A term you'll often spot at fancy restaurants is "balsamic vinegar reduction." You can make it at home with just one ingredient. Drizzle it on sliced ripe strawberries for a Mothers' Day side or dessert that's just $1.72 per serving using organic ingredients. For a sexy date-night treat, serve strawberries whole with balsamic reduction for dipping.
Balsamic reduction is also terrific on roasted carrots, green salads, or spread on toasted baguette slices. No wonder this easy sweet-tart sauce is a favorite with fine chefs.
Active time: 10 minutes. Total time: 1 hour. Serves 6. Vegan, gluten-free, and no added sugar.
1 cup organic balsamic vinegar made with grape wine vinegar and grape must (see notes below)
1 1/2 pounds organic strawberries, fresh and ripe
- Pour balsamic vinegar into a non-reactive saucepan (stainless steel, tin, or lined with stainless steel or ceramic). Cast iron pans and unlined aluminum or copper pans will react with the acidity in the vinegar and change the flavor.
- Bring vinegar to a boil over high heat, then reduce heat to medium low so vinegar boils gently, with small bubbles around the edges. Stir occasionally. Cook until vinegar is reduced to 1/3 cup, about 20 minutes. Vinegar is ready when it coats a spoon dipped into it. Check the volume by pouring it into a heat-proof measuring cup. Simmer more or stir in a little water if needed. Remove from heat and let come to room temperature. It will thicken more as it cools.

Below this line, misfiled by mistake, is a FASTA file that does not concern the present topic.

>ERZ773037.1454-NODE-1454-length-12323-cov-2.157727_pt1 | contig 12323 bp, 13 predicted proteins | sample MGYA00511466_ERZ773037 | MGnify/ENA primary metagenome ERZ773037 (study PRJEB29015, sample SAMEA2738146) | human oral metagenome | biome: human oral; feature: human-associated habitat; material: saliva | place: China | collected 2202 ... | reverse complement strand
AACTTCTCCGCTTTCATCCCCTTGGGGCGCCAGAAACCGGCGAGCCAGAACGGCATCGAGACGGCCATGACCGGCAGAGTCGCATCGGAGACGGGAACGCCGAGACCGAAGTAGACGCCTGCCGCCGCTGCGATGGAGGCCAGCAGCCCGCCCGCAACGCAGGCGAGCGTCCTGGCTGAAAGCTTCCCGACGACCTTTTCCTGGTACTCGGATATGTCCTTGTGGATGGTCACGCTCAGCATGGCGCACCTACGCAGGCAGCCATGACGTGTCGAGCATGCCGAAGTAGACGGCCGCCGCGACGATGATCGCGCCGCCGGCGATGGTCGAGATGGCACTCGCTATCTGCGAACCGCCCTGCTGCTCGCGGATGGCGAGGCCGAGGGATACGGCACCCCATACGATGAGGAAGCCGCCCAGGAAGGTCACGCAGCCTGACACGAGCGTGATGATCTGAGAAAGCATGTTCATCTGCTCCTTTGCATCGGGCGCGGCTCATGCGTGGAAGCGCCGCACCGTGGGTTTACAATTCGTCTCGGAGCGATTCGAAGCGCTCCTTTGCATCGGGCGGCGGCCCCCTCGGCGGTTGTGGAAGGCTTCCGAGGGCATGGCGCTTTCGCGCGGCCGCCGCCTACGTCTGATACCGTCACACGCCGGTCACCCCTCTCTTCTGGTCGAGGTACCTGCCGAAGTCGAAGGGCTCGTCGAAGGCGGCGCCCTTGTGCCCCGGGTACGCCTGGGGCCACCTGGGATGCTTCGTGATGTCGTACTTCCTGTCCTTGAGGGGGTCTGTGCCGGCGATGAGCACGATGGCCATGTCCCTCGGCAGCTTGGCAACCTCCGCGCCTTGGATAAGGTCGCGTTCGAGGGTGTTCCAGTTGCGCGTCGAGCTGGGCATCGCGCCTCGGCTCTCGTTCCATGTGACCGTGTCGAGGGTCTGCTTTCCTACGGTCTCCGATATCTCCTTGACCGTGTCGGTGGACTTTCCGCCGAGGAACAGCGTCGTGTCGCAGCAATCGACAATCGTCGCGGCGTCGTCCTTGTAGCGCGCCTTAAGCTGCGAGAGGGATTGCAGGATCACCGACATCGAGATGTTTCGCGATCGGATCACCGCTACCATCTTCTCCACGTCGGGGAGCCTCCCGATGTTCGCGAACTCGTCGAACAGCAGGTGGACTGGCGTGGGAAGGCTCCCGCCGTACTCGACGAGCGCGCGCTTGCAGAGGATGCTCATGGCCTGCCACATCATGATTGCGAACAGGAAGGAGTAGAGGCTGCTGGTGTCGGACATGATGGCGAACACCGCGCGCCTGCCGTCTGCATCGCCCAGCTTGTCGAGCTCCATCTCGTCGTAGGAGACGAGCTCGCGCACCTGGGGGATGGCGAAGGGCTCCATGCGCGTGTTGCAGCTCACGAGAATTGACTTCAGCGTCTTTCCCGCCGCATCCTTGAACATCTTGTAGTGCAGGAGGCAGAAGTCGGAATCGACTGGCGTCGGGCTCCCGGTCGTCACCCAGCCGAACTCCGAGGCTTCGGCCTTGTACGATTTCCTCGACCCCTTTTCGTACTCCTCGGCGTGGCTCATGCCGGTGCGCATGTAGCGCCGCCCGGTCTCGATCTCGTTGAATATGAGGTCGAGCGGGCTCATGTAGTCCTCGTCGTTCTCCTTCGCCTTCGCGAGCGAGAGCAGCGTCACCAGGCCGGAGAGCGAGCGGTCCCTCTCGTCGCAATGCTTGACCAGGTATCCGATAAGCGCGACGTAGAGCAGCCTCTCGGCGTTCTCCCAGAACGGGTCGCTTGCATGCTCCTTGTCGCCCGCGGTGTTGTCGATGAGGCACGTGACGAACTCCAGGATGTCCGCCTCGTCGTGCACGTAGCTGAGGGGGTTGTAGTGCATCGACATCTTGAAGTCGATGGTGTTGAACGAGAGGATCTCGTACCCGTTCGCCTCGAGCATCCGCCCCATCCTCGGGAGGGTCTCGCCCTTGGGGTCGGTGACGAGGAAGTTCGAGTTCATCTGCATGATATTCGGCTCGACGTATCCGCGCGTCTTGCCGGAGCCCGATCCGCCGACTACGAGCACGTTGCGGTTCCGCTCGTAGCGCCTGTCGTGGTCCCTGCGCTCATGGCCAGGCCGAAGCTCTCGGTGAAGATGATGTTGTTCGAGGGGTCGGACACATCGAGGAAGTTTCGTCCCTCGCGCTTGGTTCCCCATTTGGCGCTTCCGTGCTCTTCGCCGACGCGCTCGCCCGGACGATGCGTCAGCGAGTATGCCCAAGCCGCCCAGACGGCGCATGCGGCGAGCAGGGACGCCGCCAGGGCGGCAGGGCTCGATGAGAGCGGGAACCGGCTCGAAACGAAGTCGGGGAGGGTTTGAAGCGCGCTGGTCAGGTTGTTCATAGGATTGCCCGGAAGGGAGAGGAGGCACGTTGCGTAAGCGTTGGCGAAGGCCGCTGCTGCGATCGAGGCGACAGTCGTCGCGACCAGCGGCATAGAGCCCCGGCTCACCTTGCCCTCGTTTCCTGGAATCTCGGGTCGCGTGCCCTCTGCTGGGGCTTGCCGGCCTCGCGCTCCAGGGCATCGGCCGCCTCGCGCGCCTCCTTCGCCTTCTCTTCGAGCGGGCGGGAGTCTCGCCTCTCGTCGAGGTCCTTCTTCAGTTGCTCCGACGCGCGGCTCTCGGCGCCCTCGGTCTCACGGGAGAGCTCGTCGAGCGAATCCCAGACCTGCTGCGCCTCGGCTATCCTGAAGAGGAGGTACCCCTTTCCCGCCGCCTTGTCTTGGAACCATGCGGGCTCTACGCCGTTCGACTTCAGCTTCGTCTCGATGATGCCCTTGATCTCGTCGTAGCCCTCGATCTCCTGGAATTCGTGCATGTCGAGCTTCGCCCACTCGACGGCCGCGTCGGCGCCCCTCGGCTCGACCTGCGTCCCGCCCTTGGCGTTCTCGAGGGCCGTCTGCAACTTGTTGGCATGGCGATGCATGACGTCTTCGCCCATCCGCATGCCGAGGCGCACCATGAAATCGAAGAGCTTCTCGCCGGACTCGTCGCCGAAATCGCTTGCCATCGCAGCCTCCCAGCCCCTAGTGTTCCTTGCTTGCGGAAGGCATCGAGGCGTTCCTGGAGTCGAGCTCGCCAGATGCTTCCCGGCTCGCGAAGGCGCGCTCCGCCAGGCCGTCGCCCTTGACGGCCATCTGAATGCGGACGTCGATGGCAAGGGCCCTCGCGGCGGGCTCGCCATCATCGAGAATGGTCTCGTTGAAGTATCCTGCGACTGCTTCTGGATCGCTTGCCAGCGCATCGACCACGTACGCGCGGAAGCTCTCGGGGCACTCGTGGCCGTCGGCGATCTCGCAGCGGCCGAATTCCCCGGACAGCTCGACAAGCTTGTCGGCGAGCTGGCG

- While vinegar simmers, rinse strawberries. Slice if desired. Refrigerate in a covered container until ready to serve.
- Serve it sexy or simple. Sexy: set out whole strawberries with small bowls of reduced balsamic vinegar for dipping. Simple: arrange strawberry slices in small bowls or on sections of dinner plates. Drizzle with balsamic vinegar. Any extra vinegar will keep indefinitely at room temperature.
- Choose a medium quality "condiment" balsamic vinegar to reduce. The top-quality balsamic takes 70 pounds of grapes per cup and at least 12 years to produce. It is of course wildly expensive. Our goal is to approach that perfection. Avoid balsamic vinegars that contain sugar, caramel color, apple-cider vinegar, or added flavors.
- Make sure your kitchen is well ventilated. I run the house fan and an air filter while simmering the vinegar. Think about it: you are putting two-thirds cup of vinegar into the air! I find the fragrance pleasant but intense, but it makes some people uncomfortable.
Make a difference when you cook
Strawberries are number one in the Environmental Working Group's Dirty Dozen, which lists produce with the most pesticide residue. Grapes are number six. The pesticides, fungicides, and herbicides sprayed on these crops are bad for you, the farm workers, and our Mother Earth. Buy organic or buy something else.